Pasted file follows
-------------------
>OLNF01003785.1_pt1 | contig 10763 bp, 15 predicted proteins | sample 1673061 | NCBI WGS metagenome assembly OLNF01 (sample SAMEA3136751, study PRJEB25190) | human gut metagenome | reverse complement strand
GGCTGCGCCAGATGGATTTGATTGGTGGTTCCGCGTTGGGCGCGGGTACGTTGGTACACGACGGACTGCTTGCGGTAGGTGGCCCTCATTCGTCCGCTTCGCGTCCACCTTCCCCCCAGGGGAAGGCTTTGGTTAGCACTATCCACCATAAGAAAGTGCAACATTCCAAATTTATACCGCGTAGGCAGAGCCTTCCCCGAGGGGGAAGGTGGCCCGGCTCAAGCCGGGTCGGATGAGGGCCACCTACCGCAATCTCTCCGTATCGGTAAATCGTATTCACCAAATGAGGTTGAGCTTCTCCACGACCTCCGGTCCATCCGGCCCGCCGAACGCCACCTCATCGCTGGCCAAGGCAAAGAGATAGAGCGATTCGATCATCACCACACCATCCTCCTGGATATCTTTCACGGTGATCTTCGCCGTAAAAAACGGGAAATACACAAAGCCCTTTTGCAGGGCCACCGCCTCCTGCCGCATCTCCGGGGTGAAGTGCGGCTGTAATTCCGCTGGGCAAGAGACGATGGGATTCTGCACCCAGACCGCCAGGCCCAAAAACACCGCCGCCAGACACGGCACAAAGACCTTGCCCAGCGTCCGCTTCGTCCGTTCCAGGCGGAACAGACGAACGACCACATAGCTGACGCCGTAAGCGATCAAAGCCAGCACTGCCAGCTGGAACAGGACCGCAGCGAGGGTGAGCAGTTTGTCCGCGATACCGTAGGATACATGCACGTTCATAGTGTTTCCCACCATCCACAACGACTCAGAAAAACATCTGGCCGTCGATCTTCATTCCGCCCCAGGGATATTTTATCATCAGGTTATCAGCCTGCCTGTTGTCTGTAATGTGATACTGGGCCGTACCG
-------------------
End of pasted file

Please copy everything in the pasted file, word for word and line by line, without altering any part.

>OLNF01003785.1_pt1 | contig 10763 bp, 15 predicted proteins | sample 1673061 | NCBI WGS metagenome assembly OLNF01 (sample SAMEA3136751, study PRJEB25190) | human gut metagenome | reverse complement strand
GGCTGCGCCAGATGGATTTGATTGGTGGTTCCGCGTTGGGCGCGGGTACGTTGGTACACGACGGACTGCTTGCGGTAGGTGGCCCTCATTCGTCCGCTTCGCGTCCACCTTCCCCCCAGGGGAAGGCTTTGGTTAGCACTATCCACCATAAGAAAGTGCAACATTCCAAATTTATACCGCGTAGGCAGAGCCTTCCCCGAGGGGGAAGGTGGCCCGGCTCAAGCCGGGTCGGATGAGGGCCACCTACCGCAATCTCTCCGTATCGGTAAATCGTATTCACCAAATGAGGTTGAGCTTCTCCACGACCTCCGGTCCATCCGGCCCGCCGAACGCCACCTCATCGCTGGCCAAGGCAAAGAGATAGAGCGATTCGATCATCACCACACCATCCTCCTGGATATCTTTCACGGTGATCTTCGCCGTAAAAAACGGGAAATACACAAAGCCCTTTTGCAGGGCCACCGCCTCCTGCCGCATCTCCGGGGTGAAGTGCGGCTGTAATTCCGCTGGGCAAGAGACGATGGGATTCTGCACCCAGACCGCCAGGCCCAAAAACACCGCCGCCAGACACGGCACAAAGACCTTGCCCAGCGTCCGCTTCGTCCGTTCCAGGCGGAACAGACGAACGACCACATAGCTGACGCCGTAAGCGATCAAAGCCAGCACTGCCAGCTGGAACAGGACCGCAGCGAGGGTGAGCAGTTTGTCCGCGATACCGTAGGATACATGCACGTTCATAGTGTTTCCCACCATCCACAACGACTCAGAAAAACATCTGGCCGTCGATCTTCATTCCGCCCCAGGGATATTTTATCATCAGGTTATCAGCCTGCCTGTTGTCTGTAATGTGATACTGGGCCGTACCG